The National Self Harm Network provides a 24/7, closely monitored online forum which aims to reduce the emotional stress and improve the quality of life for people who self-harm. The forum provides crisis-support, information, resources, advice, discussion and distraction.
Calm Harm is an NHS-approved app that helps people self-harm less often or not at all. The app was developed for teenage mental health charity stem4 by Dr Nihara Krause, Consultant Clinical Psychologist, using the basic principles of an evidence-based therapy called Dialectical Behavioural Therapy (DBT). Calm Harm provides tasks to help you resist or manage the urge to self-harm. You can make it private by setting a password, and personalise the app if you so wish. You will be able to track your progress and notice change.
Sexual Health and Relationships
Wigan Council provides information for young people about sex, sexual health and relationships. There is information about staying safe and a guide to local services, as well as a page specifically for parents and carers.
Emergency/Immediate Crisis Support
The following services do offer support to individuals who feel they are a serious risk to themselves or others, or those in immediate danger:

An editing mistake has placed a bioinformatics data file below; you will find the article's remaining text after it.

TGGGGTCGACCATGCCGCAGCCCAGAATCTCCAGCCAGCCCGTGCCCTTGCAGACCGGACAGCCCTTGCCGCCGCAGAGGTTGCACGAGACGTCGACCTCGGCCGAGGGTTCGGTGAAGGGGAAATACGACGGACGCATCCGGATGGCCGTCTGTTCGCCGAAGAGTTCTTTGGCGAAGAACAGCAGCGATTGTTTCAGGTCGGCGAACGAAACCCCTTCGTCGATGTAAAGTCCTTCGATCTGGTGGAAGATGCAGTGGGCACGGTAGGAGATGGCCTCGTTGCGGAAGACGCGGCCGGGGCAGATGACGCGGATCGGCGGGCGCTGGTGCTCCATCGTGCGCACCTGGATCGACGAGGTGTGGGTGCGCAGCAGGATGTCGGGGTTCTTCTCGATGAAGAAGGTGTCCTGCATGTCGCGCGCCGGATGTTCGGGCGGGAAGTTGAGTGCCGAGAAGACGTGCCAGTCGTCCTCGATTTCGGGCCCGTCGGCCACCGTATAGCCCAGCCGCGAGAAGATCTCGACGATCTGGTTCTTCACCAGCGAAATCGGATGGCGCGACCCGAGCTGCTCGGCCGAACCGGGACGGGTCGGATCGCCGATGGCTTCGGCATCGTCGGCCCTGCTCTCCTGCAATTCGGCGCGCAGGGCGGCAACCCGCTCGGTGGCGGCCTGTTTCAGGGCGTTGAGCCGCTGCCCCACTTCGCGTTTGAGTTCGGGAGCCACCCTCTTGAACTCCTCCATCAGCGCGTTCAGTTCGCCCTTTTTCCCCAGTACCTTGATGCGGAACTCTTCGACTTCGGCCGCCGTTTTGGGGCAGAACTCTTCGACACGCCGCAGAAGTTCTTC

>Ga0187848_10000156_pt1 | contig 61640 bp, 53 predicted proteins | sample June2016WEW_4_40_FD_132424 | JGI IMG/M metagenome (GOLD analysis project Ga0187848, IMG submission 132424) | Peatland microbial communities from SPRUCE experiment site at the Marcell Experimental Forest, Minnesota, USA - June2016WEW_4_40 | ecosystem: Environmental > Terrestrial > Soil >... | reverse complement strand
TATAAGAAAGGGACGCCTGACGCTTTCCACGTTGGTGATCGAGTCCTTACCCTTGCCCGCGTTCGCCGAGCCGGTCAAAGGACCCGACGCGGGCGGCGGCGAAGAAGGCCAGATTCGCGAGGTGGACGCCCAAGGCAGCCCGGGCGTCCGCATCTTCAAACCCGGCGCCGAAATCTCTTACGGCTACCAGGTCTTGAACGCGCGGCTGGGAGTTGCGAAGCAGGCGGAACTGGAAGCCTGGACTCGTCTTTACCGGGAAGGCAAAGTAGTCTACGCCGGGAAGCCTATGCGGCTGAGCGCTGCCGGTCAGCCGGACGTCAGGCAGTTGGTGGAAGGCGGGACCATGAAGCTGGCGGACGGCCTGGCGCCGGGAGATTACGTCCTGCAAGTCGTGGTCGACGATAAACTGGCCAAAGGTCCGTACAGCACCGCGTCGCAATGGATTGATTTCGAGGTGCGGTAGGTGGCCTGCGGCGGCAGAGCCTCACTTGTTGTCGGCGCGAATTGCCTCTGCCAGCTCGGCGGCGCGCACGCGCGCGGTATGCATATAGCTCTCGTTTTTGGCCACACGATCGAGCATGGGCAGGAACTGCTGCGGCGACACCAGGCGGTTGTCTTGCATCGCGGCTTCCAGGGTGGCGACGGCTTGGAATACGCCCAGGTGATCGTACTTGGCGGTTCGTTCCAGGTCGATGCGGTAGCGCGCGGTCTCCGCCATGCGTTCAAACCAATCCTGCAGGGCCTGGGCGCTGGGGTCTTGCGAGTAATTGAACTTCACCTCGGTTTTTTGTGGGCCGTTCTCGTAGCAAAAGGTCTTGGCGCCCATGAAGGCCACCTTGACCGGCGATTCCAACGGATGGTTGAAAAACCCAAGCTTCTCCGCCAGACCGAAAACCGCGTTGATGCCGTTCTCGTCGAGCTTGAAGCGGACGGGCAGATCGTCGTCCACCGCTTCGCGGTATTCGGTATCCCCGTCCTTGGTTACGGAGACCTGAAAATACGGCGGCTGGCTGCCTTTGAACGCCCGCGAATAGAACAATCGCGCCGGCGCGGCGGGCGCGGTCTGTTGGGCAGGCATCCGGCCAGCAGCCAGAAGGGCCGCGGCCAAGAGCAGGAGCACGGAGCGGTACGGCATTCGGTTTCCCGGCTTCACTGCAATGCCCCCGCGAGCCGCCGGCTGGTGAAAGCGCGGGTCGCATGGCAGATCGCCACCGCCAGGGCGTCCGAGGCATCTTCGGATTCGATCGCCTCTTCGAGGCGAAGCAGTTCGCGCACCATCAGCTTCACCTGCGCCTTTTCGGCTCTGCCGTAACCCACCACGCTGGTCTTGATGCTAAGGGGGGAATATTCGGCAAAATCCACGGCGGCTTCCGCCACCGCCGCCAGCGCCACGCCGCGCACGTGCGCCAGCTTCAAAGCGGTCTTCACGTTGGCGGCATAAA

Samaritans for 24/7 support and someone to talk to. This service is free and confidential. Phone 116 123
You can call the NHS 111 service if you urgently need help or advice but it is not a life-threatening situation
The Mental Health Rapid Response Service is a rapid assessment service for people suffering from mental health problems who are at risk and may not be able to keep themselves safe, or are considering attending A&E for help with their mental health. Available 24 hours per day, 7 days per week. Call 01273 242220
For emergency situations always call 999 or visit the local Accident & Emergency.
Need further (non-emergency) support?
A GP would always be an excellent first point of call for support with any mental health enquiries. They can offer information, advice and support and can also refer to a range of other specialist services if required.
ru-ok? Young People's Substance Misuse Service works with under 18’s whose lives are affected by substance misuse, including support for parents and carers to effectively engage with and support young people in this situation.
Keep Calm and Talk Campaign created to encourage parents and carers to start conversations with their young people around smoking, drinking and drugs, and to provide them with tools to make this easier and so help reduce the harm caused by substance misuse. You can find facts, tips and ideas for how to start the conversation and see what other parents and carers have said.
The Samaritans are available 24/7, every day of the year.